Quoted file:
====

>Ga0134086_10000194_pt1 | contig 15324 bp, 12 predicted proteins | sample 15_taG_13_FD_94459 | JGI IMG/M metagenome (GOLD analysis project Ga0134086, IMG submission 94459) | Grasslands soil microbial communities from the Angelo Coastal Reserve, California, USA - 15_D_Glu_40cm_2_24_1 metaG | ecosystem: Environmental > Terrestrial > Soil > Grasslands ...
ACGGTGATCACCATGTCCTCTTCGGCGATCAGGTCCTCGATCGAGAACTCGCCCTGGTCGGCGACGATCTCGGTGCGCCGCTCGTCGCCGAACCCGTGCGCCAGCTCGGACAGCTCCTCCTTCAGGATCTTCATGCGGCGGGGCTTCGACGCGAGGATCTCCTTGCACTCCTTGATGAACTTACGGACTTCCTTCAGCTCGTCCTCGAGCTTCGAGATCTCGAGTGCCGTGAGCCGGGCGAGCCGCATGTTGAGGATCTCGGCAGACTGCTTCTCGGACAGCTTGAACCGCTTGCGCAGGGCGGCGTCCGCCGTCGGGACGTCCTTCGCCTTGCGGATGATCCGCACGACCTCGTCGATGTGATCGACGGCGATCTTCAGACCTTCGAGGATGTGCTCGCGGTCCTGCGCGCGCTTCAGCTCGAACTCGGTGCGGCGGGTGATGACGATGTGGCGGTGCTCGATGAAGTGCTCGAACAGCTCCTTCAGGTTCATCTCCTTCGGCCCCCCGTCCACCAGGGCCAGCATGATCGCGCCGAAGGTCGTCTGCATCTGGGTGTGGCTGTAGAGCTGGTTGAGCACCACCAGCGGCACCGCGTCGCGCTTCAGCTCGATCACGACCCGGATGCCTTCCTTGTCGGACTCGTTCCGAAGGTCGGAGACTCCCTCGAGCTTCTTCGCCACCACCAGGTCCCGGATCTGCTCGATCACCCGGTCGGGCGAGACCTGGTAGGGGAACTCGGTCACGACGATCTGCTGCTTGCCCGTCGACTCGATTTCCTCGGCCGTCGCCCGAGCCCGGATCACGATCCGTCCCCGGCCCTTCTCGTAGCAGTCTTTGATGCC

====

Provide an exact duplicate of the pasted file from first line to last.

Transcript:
>Ga0134086_10000194_pt1 | contig 15324 bp, 12 predicted proteins | sample 15_taG_13_FD_94459 | JGI IMG/M metagenome (GOLD analysis project Ga0134086, IMG submission 94459) | Grasslands soil microbial communities from the Angelo Coastal Reserve, California, USA - 15_D_Glu_40cm_2_24_1 metaG | ecosystem: Environmental > Terrestrial > Soil > Grasslands ...
ACGGTGATCACCATGTCCTCTTCGGCGATCAGGTCCTCGATCGAGAACTCGCCCTGGTCGGCGACGATCTCGGTGCGCCGCTCGTCGCCGAACCCGTGCGCCAGCTCGGACAGCTCCTCCTTCAGGATCTTCATGCGGCGGGGCTTCGACGCGAGGATCTCCTTGCACTCCTTGATGAACTTACGGACTTCCTTCAGCTCGTCCTCGAGCTTCGAGATCTCGAGTGCCGTGAGCCGGGCGAGCCGCATGTTGAGGATCTCGGCAGACTGCTTCTCGGACAGCTTGAACCGCTTGCGCAGGGCGGCGTCCGCCGTCGGGACGTCCTTCGCCTTGCGGATGATCCGCACGACCTCGTCGATGTGATCGACGGCGATCTTCAGACCTTCGAGGATGTGCTCGCGGTCCTGCGCGCGCTTCAGCTCGAACTCGGTGCGGCGGGTGATGACGATGTGGCGGTGCTCGATGAAGTGCTCGAACAGCTCCTTCAGGTTCATCTCCTTCGGCCCCCCGTCCACCAGGGCCAGCATGATCGCGCCGAAGGTCGTCTGCATCTGGGTGTGGCTGTAGAGCTGGTTGAGCACCACCAGCGGCACCGCGTCGCGCTTCAGCTCGATCACGACCCGGATGCCTTCCTTGTCGGACTCGTTCCGAAGGTCGGAGACTCCCTCGAGCTTCTTCGCCACCACCAGGTCCCGGATCTGCTCGATCACCCGGTCGGGCGAGACCTGGTAGGGGAACTCGGTCACGACGATCTGCTGCTTGCCCGTCGACTCGATTTCCTCGGCCGTCGCCCGAGCCCGGATCACGATCCGTCCCCGGCCCTTCTCGTAGCAGTCTTTGATGCC